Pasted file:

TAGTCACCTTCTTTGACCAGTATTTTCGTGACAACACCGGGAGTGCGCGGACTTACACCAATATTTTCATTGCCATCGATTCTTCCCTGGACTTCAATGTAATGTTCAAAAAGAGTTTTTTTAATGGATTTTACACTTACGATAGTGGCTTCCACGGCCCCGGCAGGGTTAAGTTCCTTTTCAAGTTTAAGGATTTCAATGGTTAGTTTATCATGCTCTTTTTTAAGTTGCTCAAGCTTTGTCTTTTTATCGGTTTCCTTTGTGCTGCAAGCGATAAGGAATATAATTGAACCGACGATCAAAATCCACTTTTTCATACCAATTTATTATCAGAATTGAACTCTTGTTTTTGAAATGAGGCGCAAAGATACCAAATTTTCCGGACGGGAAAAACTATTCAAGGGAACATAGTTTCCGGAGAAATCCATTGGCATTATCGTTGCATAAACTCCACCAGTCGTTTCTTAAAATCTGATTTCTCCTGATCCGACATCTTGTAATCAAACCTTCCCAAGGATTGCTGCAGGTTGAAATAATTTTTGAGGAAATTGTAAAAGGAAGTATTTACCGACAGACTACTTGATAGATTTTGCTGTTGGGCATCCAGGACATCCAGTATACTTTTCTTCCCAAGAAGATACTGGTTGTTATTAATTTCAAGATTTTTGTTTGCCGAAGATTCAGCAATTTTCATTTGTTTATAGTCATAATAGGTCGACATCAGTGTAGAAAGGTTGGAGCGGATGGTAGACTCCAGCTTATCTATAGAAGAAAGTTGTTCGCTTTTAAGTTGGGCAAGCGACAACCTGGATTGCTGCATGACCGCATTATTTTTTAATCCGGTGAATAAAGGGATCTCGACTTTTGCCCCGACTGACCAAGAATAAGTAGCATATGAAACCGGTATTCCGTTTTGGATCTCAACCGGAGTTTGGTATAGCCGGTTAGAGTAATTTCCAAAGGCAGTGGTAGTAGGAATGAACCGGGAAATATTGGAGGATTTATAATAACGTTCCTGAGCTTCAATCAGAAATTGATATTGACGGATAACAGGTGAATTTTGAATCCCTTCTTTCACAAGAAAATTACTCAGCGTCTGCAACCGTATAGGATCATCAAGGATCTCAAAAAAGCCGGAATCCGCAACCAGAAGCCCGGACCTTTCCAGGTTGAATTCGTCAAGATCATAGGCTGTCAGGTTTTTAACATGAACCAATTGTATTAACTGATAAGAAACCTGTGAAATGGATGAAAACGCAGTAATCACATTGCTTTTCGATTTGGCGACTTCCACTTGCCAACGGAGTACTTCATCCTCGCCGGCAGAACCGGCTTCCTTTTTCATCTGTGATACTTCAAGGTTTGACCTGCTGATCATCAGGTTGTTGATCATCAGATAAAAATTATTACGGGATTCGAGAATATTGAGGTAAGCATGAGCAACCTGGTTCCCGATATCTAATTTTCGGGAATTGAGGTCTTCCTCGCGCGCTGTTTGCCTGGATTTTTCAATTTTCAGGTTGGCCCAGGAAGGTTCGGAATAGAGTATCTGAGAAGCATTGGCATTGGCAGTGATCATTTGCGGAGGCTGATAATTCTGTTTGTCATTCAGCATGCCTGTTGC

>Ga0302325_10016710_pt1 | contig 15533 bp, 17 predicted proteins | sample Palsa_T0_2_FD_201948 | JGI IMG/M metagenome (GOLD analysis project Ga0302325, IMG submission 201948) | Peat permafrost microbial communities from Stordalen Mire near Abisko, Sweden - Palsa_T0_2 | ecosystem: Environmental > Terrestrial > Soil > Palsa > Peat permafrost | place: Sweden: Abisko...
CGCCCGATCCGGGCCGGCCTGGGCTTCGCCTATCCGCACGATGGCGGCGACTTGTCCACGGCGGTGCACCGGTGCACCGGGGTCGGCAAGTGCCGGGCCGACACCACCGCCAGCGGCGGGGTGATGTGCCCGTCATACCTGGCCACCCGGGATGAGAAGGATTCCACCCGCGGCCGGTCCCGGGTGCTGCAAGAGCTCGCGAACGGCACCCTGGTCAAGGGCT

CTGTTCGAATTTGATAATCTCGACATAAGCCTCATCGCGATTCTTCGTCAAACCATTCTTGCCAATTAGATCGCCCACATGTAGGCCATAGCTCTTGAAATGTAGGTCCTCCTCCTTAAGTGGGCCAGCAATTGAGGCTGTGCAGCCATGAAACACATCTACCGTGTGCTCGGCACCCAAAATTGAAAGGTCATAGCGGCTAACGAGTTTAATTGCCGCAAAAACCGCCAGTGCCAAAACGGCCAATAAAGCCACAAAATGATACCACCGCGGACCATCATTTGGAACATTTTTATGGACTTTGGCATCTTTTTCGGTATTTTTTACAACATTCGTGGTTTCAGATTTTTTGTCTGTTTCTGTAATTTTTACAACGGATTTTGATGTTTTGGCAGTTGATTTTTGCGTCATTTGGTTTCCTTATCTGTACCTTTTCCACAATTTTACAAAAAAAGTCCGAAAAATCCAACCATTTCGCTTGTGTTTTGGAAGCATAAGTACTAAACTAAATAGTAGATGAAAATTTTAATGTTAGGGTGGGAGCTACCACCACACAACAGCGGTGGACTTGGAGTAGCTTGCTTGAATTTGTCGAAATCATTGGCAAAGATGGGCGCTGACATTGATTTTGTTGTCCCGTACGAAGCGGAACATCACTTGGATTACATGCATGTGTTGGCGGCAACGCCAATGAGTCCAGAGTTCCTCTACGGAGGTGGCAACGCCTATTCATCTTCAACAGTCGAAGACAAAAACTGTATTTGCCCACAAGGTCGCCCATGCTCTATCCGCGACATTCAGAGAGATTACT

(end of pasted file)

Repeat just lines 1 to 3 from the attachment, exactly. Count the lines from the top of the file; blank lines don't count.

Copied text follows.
TAGTCACCTTCTTTGACCAGTATTTTCGTGACAACACCGGGAGTGCGCGGACTTACACCAATATTTTCATTGCCATCGATTCTTCCCTGGACTTCAATGTAATGTTCAAAAAGAGTTTTTTTAATGGATTTTACACTTACGATAGTGGCTTCCACGGCCCCGGCAGGGTTAAGTTCCTTTTCAAGTTTAAGGATTTCAATGGTTAGTTTATCATGCTCTTTTTTAAGTTGCTCAAGCTTTGTCTTTTTATCGGTTTCCTTTGTGCTGCAAGCGATAAGGAATATAATTGAACCGACGATCAAAATCCACTTTTTCATACCAATTTATTATCAGAATTGAACTCTTGTTTTTGAAATGAGGCGCAAAGATACCAAATTTTCCGGACGGGAAAAACTATTCAAGGGAACATAGTTTCCGGAGAAATCCATTGGCATTATCGTTGCATAAACTCCACCAGTCGTTTCTTAAAATCTGATTTCTCCTGATCCGACATCTTGTAATCAAACCTTCCCAAGGATTGCTGCAGGTTGAAATAATTTTTGAGGAAATTGTAAAAGGAAGTATTTACCGACAGACTACTTGATAGATTTTGCTGTTGGGCATCCAGGACATCCAGTATACTTTTCTTCCCAAGAAGATACTGGTTGTTATTAATTTCAAGATTTTTGTTTGCCGAAGATTCAGCAATTTTCATTTGTTTATAGTCATAATAGGTCGACATCAGTGTAGAAAGGTTGGAGCGGATGGTAGACTCCAGCTTATCTATAGAAGAAAGTTGTTCGCTTTTAAGTTGGGCAAGCGACAACCTGGATTGCTGCATGACCGCATTATTTTTTAATCCGGTGAATAAAGGGATCTCGACTTTTGCCCCGACTGACCAAGAATAAGTAGCATATGAAACCGGTATTCCGTTTTGGATCTCAACCGGAGTTTGGTATAGCCGGTTAGAGTAATTTCCAAAGGCAGTGGTAGTAGGAATGAACCGGGAAATATTGGAGGATTTATAATAACGTTCCTGAGCTTCAATCAGAAATTGATATTGACGGATAACAGGTGAATTTTGAATCCCTTCTTTCACAAGAAAATTACTCAGCGTCTGCAACCGTATAGGATCATCAAGGATCTCAAAAAAGCCGGAATCCGCAACCAGAAGCCCGGACCTTTCCAGGTTGAATTCGTCAAGATCATAGGCTGTCAGGTTTTTAACATGAACCAATTGTATTAACTGATAAGAAACCTGTGAAATGGATGAAAACGCAGTAATCACATTGCTTTTCGATTTGGCGACTTCCACTTGCCAACGGAGTACTTCATCCTCGCCGGCAGAACCGGCTTCCTTTTTCATCTGTGATACTTCAAGGTTTGACCTGCTGATCATCAGGTTGTTGATCATCAGATAAAAATTATTACGGGATTCGAGAATATTGAGGTAAGCATGAGCAACCTGGTTCCCGATATCTAATTTTCGGGAATTGAGGTCTTCCTCGCGCGCTGTTTGCCTGGATTTTTCAATTTTCAGGTTGGCCCAGGAAGGTTCGGAATAGAGTATCTGAGAAGCATTGGCATTGGCAGTGATCATTTGCGGAGGCTGATAATTCTGTTTGTCATTCAGCATGCCTGTTGC

>Ga0302325_10016710_pt1 | contig 15533 bp, 17 predicted proteins | sample Palsa_T0_2_FD_201948 | JGI IMG/M metagenome (GOLD analysis project Ga0302325, IMG submission 201948) | Peat permafrost microbial communities from Stordalen Mire near Abisko, Sweden - Palsa_T0_2 | ecosystem: Environmental > Terrestrial > Soil > Palsa > Peat permafrost | place: Sweden: Abisko...
CGCCCGATCCGGGCCGGCCTGGGCTTCGCCTATCCGCACGATGGCGGCGACTTGTCCACGGCGGTGCACCGGTGCACCGGGGTCGGCAAGTGCCGGGCCGACACCACCGCCAGCGGCGGGGTGATGTGCCCGTCATACCTGGCCACCCGGGATGAGAAGGATTCCACCCGCGGCCGGTCCCGGGTGCTGCAAGAGCTCGCGAACGGCACCCTGGTCAAGGGCT